Soybeans rallied sharply on old crop months, gaining 50 cents while new crop soybeans were virtually unchanged. This highlights the idea that old crop soybeans are running in short supply, while new crop soybeans should be much more plentiful. USDA reiterated that idea in its April supply and demand report, increasing soybeans exports 25 million bushels to a record 1.21 billion reflecting strong export numbers. The Argentine crop also was reduced drastically (4 million metric tons to 39 million metric tons total), indicating less competition from South American sources. This huge cut in South American supplies is the most bullish news item in the report and is likely to lead to a stronger soybean market. However, soybeans closed almost unchanged for the day April 9 since they had run up so much earlier in the week. The “buy the rumor, sell the fact” mentality apparently occurred once again after a USDA report. U.S. soybean ending stocks were cut 20 million bushels to only 165 million bushels, smaller than traders estimated and indicating the U.S. will be virtually out of soybeans by the end of this year.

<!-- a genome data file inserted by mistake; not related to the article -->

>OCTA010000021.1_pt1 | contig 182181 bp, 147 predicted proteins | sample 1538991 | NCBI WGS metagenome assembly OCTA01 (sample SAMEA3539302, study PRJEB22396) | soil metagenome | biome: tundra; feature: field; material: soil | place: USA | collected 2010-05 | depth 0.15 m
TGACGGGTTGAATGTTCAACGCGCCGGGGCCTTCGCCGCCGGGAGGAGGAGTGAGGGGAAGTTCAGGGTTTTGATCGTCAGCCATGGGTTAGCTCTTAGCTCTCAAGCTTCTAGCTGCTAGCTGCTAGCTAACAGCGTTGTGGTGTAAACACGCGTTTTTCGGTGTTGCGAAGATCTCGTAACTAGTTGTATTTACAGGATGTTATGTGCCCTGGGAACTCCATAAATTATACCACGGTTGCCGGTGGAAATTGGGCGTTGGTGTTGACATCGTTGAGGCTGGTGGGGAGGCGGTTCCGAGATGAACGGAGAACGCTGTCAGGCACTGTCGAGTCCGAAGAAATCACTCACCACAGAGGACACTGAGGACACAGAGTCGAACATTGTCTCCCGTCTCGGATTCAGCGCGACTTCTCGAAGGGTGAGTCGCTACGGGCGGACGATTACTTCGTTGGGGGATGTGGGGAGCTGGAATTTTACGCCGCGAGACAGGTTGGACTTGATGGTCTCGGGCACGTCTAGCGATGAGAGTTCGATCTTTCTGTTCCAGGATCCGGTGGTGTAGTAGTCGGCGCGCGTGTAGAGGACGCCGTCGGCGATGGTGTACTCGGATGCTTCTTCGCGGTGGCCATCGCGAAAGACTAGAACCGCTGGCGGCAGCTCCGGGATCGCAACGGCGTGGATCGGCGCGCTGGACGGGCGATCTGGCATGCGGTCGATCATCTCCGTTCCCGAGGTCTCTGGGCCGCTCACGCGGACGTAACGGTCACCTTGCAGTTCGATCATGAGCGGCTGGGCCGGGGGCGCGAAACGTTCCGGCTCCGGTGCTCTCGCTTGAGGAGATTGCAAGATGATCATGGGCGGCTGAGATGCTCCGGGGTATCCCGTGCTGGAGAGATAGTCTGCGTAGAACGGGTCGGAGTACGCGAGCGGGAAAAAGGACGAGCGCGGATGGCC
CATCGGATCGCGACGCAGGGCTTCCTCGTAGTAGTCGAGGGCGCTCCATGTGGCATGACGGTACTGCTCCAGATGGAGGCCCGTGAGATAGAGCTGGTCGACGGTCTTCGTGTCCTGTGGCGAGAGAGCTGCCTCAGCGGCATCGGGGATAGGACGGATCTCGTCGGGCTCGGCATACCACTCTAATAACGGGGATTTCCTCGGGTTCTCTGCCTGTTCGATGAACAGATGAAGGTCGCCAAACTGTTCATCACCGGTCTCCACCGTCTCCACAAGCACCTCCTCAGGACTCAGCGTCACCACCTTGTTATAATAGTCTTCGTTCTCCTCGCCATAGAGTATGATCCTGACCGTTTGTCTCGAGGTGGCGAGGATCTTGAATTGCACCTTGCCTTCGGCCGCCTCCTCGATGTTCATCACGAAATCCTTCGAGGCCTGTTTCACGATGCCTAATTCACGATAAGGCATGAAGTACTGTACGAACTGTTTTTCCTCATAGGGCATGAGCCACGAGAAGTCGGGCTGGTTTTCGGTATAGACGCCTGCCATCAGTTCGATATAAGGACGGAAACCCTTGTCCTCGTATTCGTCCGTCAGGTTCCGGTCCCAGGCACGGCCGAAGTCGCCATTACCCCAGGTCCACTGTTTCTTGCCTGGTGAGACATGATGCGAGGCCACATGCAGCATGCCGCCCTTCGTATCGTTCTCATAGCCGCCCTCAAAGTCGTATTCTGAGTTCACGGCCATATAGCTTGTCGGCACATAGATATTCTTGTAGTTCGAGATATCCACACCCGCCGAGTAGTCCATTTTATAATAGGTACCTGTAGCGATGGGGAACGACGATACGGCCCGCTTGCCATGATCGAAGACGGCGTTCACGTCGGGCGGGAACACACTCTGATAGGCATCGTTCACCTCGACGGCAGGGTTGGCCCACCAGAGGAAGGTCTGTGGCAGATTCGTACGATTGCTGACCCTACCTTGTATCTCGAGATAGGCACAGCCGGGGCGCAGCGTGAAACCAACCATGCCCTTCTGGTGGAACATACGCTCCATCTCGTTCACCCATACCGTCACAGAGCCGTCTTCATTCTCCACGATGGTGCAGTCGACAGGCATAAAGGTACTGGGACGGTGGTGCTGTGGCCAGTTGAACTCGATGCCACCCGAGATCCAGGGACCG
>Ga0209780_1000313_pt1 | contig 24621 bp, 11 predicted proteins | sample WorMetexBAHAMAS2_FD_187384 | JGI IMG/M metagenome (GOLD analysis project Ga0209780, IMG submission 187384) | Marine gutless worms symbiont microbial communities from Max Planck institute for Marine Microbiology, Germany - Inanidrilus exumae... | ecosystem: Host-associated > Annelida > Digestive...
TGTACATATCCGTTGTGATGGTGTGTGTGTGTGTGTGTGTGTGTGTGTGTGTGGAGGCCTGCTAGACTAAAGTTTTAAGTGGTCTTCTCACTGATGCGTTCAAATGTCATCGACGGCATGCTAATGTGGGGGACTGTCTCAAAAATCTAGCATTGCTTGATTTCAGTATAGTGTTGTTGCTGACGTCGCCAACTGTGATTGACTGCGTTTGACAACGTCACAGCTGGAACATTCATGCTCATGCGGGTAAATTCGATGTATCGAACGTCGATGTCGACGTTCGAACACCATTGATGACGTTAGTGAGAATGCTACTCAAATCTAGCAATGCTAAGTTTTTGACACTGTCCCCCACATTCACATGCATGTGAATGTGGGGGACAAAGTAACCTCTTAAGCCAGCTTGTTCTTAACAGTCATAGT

World stocks also were cut, with production down 4.2 million metric tons mainly because of the Argentine production cuts. Global oilseed ending stocks also were cut substantially (4.1 million metric tons), reflecting the Argentine production cut. Overall, the report was considered bullish for soybeans and oilseeds.

Grains markets have been nothing but disappointment to producers for the past six months, first bottoming in November and then testing those lows this winter to leave a very sour taste in many farmer’s mouths. But recently, there have been a number of suggestions indicating the sleeping bull finally may be awakening as spring approaches: